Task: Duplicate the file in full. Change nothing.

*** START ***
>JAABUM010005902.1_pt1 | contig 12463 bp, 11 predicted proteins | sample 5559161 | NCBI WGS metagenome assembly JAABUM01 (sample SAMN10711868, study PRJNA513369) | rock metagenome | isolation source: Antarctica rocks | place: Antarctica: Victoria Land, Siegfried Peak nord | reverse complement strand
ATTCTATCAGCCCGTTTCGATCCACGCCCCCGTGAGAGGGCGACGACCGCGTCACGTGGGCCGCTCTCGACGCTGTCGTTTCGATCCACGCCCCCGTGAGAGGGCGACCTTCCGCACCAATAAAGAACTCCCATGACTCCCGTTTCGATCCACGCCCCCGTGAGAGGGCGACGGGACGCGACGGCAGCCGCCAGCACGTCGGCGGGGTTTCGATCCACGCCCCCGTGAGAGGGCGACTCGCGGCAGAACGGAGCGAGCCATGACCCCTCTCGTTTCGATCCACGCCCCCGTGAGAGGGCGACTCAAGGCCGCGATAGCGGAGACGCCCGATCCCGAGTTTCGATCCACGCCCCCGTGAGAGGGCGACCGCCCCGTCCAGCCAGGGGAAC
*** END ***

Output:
>JAABUM010005902.1_pt1 | contig 12463 bp, 11 predicted proteins | sample 5559161 | NCBI WGS metagenome assembly JAABUM01 (sample SAMN10711868, study PRJNA513369) | rock metagenome | isolation source: Antarctica rocks | place: Antarctica: Victoria Land, Siegfried Peak nord | reverse complement strand
ATTCTATCAGCCCGTTTCGATCCACGCCCCCGTGAGAGGGCGACGACCGCGTCACGTGGGCCGCTCTCGACGCTGTCGTTTCGATCCACGCCCCCGTGAGAGGGCGACCTTCCGCACCAATAAAGAACTCCCATGACTCCCGTTTCGATCCACGCCCCCGTGAGAGGGCGACGGGACGCGACGGCAGCCGCCAGCACGTCGGCGGGGTTTCGATCCACGCCCCCGTGAGAGGGCGACTCGCGGCAGAACGGAGCGAGCCATGACCCCTCTCGTTTCGATCCACGCCCCCGTGAGAGGGCGACTCAAGGCCGCGATAGCGGAGACGCCCGATCCCGAGTTTCGATCCACGCCCCCGTGAGAGGGCGACCGCCCCGTCCAGCCAGGGGAAC